Jack Matthews’s fiction has been praised by Eudora Welty, Tim O’Brien, Anthony Burgess, Doris Grumbach, W. P. Kinsella, Walker Percy and a host of other distinguished writers and critics. His novel, Hanger Stout, Awake! (Harcourt Brace, 1967; Hock Hocking Books, 1997) was the only book selected by NBA-Award poet, William Stafford, in an Antaeus series on “Neglected Books Of The 20th Century.” (Matthews says that with luck, it might become one of the neglected books of the millennium.)
In his latest novel, Matthews returns to the 1850s, the time of his novel, Sassafras (Houghton Mifflin Company, 1983)–a book “the young Mark Twain might write” if he came back to life, according to James Dickey, author of the best-selling novel, Deliverance. Here, in The Gambler’s Nephew, you will enter a world of slavery, abolitionist passion, murder, hypocrisy, grave-robbery, chicanery, holiness, memory, guilt and plain old-fashioned cussedness.
It’s a politically incorrect world of unrepentant capital punishment, when there were plenty of scoundrels just asking to be hanged by the neck until dead, thus coming as close as they could ever get to being civilized. In contrast, however, the reader will come upon the beauty and grandeur of the old steamboats plying the Ohio River, along with people troubled by such grand irrelevancies as love and tenderness. In short, The Gambler’s Nephew brings us a world as richly confused as our own–familiar yet different . . . and as alive as living can get.
Reviews and Criticism
Review by Robert Nagle, “Matthews doesn’t pass judgment on beliefs and superstitions which might seem repugnant to the the modern reader. Instead Gambler’s Nephew shows how people lived with such beliefs while still professing themselves to be religious and upstanding. ..The key thing, I think, is recognizing the parallels between Nehemiah the abolitionist and the slave owner; both were guided by moral impulses and both were troubled by the guilt of their decisions.”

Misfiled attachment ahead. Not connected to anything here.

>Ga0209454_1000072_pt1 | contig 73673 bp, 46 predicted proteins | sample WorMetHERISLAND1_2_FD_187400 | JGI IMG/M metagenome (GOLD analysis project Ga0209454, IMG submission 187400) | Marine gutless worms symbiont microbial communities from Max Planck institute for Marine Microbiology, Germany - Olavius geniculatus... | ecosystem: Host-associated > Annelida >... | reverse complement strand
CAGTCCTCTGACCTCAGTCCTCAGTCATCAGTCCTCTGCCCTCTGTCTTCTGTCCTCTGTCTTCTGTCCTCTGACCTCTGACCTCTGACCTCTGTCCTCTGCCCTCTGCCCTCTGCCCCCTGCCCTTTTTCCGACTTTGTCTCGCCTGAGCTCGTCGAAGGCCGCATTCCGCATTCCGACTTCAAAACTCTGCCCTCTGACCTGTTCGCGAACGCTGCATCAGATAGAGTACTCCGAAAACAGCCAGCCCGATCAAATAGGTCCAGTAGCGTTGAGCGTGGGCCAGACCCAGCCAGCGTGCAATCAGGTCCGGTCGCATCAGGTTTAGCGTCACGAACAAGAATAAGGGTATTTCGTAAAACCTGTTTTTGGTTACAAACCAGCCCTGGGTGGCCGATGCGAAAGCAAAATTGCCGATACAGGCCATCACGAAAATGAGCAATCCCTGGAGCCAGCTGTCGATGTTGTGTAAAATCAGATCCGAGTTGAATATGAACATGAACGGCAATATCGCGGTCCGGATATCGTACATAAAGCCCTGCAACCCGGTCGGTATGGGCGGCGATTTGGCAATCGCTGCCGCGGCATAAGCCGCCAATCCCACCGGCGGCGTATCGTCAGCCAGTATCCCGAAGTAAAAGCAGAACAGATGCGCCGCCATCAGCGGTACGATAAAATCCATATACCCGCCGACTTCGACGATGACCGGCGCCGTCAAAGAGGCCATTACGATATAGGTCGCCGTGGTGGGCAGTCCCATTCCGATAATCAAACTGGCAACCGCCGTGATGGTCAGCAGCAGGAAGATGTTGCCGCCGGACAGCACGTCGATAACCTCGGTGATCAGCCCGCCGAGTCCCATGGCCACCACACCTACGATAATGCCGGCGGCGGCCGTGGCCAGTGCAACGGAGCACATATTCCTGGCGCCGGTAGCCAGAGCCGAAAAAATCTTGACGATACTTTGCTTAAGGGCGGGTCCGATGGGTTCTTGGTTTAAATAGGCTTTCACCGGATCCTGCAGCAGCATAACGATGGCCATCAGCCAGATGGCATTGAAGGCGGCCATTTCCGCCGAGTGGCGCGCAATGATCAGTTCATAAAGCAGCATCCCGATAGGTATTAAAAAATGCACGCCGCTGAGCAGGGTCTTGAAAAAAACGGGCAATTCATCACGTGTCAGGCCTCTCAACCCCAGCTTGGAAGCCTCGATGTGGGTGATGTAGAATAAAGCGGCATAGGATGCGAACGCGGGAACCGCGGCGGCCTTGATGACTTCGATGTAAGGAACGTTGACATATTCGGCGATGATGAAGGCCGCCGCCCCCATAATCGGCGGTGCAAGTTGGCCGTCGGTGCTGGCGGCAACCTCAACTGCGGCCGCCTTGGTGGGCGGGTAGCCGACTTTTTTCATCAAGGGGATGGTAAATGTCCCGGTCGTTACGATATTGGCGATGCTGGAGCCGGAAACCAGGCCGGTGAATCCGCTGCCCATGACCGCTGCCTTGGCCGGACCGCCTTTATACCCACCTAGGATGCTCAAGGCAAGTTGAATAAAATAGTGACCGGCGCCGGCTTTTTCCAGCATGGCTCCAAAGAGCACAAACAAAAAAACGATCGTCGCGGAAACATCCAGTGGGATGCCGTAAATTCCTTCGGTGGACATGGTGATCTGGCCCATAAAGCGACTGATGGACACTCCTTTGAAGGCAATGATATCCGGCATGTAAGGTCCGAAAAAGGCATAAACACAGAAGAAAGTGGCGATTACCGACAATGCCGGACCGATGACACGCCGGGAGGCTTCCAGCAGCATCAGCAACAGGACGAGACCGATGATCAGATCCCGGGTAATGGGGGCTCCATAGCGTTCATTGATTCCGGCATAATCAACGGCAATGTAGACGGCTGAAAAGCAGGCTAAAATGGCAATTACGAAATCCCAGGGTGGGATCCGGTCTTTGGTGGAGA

Review by David Atkinson, Pank Magazine, “This indirect manner of revelation about the characters making up this community pervades the book, providing delightful secretive discovery after another for the reader. For me, this is one of the most magical aspects of what Matthews has accomplished in this work. “
Review by Claire Blechman, Ploughshares, “For a story focused on morality and rife with violence, The Gambler’s Nephew is surprisingly light-hearted. Many contemporary authors try to make you writhe under the weight of heavy philosophical issues, but Matthews would rather you shake your head and give a small smile.”
Profile and Review by Jim Phillips in Athens News, “Matthews looks at his people with a clear and merciless eye, laying out all the pettiness, greed and self-absorption that humans are prone to, but he does it without a hint of rancor, and more than a little affection – jaundiced and cynical affection, but real nonetheless.”